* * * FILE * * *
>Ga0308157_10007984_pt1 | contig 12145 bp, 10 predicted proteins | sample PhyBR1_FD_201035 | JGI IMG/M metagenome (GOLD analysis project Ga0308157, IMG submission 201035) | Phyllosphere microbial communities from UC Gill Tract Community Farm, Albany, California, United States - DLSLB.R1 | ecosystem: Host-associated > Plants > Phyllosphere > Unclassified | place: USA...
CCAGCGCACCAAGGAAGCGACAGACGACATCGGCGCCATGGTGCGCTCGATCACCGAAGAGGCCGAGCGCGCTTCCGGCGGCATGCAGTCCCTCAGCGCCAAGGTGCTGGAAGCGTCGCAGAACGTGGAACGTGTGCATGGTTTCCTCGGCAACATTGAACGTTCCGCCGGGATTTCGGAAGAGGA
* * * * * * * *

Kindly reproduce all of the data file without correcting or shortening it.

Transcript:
>Ga0308157_10007984_pt1 | contig 12145 bp, 10 predicted proteins | sample PhyBR1_FD_201035 | JGI IMG/M metagenome (GOLD analysis project Ga0308157, IMG submission 201035) | Phyllosphere microbial communities from UC Gill Tract Community Farm, Albany, California, United States - DLSLB.R1 | ecosystem: Host-associated > Plants > Phyllosphere > Unclassified | place: USA...
CCAGCGCACCAAGGAAGCGACAGACGACATCGGCGCCATGGTGCGCTCGATCACCGAAGAGGCCGAGCGCGCTTCCGGCGGCATGCAGTCCCTCAGCGCCAAGGTGCTGGAAGCGTCGCAGAACGTGGAACGTGTGCATGGTTTCCTCGGCAACATTGAACGTTCCGCCGGGATTTCGGAAGAGGA